Transgender people will be allowed to serve openly in the U.S. military, the Pentagon announced Thursday, ending one of the last bans on service in the armed forces.
Saying it's the right thing to do, Defense Secretary Ash Carter laid out a yearlong implementation plan declaring that "Americans who want to serve and can meet our standards should be afforded the opportunity to compete to do so."
"Our mission is to defend this country, and we don't want barriers unrelated to a person's qualification to serve preventing us from recruiting or retaining the soldier, sailor, airman, or Marine who can best accomplish the mission," Carter said at a Pentagon news conference.
Under the new policy, by Oct. 1, transgender troops already serving should be able to receive medical care and begin formally changing their gender identifications in the Pentagon's personnel system.
A year from now, he said, the military services will begin allowing transgender individuals to enlist, as long as they meet required standards and have been stable in their identified genders for 18 months.
Carter's announcement comes despite concerns from senior military leaders that the department is moving too fast and that more time is needed to work through the changes. He said he discussed the plans extensively with his military leaders and that, based on their recommendations, he made adjustments to the timeline. He said he has been told that the services now support the timeline.
Under the new policy, transgender troops would receive any medically necessary care including surgery, Carter said.
The new rules also give military commanders flexibility, noting that not all transition cases are the same. Commanders will have the discretion to make decisions on a case-by-case basis, including on job placement, deployments, training delays and other accommodations, based on the needs of the military mission and whether the service members can perform their duties.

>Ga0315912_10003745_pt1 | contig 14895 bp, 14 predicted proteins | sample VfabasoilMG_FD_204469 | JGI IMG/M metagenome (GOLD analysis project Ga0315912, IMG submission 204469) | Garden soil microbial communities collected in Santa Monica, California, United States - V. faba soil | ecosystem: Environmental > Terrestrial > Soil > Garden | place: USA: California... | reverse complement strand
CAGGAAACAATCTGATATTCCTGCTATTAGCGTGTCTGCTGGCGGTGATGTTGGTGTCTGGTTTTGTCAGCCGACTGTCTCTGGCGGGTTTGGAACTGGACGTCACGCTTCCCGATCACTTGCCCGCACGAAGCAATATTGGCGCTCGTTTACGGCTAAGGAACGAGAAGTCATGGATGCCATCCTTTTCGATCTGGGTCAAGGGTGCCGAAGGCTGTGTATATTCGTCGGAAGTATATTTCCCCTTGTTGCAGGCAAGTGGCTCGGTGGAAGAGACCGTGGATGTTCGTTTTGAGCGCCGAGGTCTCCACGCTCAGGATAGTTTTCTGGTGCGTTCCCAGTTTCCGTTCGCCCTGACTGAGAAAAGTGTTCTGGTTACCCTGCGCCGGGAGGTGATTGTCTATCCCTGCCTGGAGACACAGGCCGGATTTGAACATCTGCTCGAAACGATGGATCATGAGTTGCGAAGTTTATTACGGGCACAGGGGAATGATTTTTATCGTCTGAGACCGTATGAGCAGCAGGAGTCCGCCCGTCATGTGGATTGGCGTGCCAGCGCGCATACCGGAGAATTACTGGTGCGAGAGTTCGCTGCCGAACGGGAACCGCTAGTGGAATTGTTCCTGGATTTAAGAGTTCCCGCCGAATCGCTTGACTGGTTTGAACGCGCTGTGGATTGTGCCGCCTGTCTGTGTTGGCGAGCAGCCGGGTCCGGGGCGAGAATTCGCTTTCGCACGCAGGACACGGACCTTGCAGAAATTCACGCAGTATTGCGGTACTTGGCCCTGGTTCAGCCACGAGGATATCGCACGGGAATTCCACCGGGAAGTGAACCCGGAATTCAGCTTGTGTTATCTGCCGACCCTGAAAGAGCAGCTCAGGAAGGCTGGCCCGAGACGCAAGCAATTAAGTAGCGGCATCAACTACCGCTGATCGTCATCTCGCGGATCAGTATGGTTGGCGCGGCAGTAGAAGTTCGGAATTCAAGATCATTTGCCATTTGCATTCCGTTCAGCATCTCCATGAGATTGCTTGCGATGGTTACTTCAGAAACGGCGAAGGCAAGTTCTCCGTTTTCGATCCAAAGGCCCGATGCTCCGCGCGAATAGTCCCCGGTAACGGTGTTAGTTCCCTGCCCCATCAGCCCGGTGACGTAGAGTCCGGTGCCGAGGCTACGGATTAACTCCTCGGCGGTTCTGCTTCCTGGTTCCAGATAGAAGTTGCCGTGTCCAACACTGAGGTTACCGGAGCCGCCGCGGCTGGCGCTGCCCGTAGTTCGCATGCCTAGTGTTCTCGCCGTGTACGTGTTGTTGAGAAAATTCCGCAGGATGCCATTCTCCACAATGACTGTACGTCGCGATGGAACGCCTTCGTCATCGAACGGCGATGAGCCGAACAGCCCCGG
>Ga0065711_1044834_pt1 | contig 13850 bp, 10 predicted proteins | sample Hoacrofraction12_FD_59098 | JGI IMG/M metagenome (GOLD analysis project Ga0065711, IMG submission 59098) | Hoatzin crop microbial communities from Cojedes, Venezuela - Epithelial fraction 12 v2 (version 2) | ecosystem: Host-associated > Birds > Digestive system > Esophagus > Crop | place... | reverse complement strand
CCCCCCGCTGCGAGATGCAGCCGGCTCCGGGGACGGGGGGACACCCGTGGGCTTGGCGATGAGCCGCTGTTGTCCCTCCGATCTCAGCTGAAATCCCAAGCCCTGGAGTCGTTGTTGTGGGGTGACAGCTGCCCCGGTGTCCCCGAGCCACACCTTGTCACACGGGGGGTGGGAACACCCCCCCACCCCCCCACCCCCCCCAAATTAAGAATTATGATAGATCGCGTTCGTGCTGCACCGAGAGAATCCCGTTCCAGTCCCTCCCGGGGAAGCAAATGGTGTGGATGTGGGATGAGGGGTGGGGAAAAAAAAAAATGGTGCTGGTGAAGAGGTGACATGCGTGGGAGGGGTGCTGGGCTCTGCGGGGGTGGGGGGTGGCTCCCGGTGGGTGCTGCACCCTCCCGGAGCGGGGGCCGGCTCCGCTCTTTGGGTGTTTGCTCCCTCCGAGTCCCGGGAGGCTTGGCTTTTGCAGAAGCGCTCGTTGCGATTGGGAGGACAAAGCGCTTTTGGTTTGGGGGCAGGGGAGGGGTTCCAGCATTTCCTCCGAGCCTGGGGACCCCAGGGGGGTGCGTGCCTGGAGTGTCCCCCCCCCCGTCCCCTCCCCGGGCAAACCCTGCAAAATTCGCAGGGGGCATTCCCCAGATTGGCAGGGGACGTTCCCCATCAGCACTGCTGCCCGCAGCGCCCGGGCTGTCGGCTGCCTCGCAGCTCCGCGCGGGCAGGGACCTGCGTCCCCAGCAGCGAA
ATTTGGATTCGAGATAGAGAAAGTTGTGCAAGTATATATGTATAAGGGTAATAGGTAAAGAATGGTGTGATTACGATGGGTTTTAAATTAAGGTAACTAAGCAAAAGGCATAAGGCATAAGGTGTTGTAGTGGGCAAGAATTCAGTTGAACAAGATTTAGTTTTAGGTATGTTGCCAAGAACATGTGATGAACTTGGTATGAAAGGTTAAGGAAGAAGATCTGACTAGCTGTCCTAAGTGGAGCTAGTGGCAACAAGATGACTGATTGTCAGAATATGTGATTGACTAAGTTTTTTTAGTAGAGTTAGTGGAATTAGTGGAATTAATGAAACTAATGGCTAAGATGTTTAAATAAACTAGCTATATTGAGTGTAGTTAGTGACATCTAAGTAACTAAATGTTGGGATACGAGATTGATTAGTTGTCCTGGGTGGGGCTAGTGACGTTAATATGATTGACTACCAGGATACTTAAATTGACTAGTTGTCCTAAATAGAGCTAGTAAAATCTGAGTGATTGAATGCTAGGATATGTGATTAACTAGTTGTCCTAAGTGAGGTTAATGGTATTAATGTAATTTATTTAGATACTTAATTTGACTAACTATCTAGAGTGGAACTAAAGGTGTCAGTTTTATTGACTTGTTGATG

For people coming into the military, the plan says that those with gender dysphoria, a history of medical treatments associated with gender transition and those who have had reconstruction surgery may be disqualified as military recruits unless a medical provider certifies that they have been clinically stable in the preferred gender for 18 months, and are free of significant impairment. And transgender troops receiving hormone therapy must have been stable on their medications for 18 months.
The policy provides broad guidelines for transgender service members currently in the military. They will be able to use the bathrooms, housing, uniforms and fitness standards of their preferred gender only after they have legally transitioned to that identity, according to officials.
Over the next year, the military services will develop and distribute training guidelines, medical protocols and other guidance to help commanders deal with any issues or questions about transgender troops.
Last July, Carter said he intended to rescind the ban, calling it outdated. He has long argued that the military must be more inclusive to bring in the best and brightest.
At the time, he ordered a six-month study to include extensive medical and scientific research and discussions with other nations and companies with experience in the process. He extended the study because the military wanted more time. Officials said he wanted to insure there was no impact on military readiness, but over time, he became frustrated with the slow progress.
Rep. Mac Thornberry, R-Texas, the House Armed Services Committee chairman, called the announcement another example of the administration "prioritizing politics over policy. " He questioned whether the change would affect military readiness and said the committee will push for answers.
Others praised the move as historic. The decision, said Aaron Belkin, director of the California-based Palm Center think tank, enhances "readiness as well as core values of honesty and integrity, an enormous accomplishment with a durable impact on all service members."